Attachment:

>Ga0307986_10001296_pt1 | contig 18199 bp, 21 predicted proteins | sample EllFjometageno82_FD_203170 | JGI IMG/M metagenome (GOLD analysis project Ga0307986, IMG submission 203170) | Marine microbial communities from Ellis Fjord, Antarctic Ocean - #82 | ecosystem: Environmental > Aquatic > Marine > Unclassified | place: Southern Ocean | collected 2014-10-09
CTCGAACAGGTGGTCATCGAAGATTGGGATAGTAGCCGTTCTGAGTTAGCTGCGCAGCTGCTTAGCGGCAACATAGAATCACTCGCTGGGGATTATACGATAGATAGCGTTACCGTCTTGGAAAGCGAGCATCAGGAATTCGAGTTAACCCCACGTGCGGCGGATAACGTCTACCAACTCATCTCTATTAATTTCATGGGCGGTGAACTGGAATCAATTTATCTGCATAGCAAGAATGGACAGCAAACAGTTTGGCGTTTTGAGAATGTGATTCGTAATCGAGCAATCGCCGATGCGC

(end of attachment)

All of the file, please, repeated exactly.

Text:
>Ga0307986_10001296_pt1 | contig 18199 bp, 21 predicted proteins | sample EllFjometageno82_FD_203170 | JGI IMG/M metagenome (GOLD analysis project Ga0307986, IMG submission 203170) | Marine microbial communities from Ellis Fjord, Antarctic Ocean - #82 | ecosystem: Environmental > Aquatic > Marine > Unclassified | place: Southern Ocean | collected 2014-10-09
CTCGAACAGGTGGTCATCGAAGATTGGGATAGTAGCCGTTCTGAGTTAGCTGCGCAGCTGCTTAGCGGCAACATAGAATCACTCGCTGGGGATTATACGATAGATAGCGTTACCGTCTTGGAAAGCGAGCATCAGGAATTCGAGTTAACCCCACGTGCGGCGGATAACGTCTACCAACTCATCTCTATTAATTTCATGGGCGGTGAACTGGAATCAATTTATCTGCATAGCAAGAATGGACAGCAAACAGTTTGGCGTTTTGAGAATGTGATTCGTAATCGAGCAATCGCCGATGCGC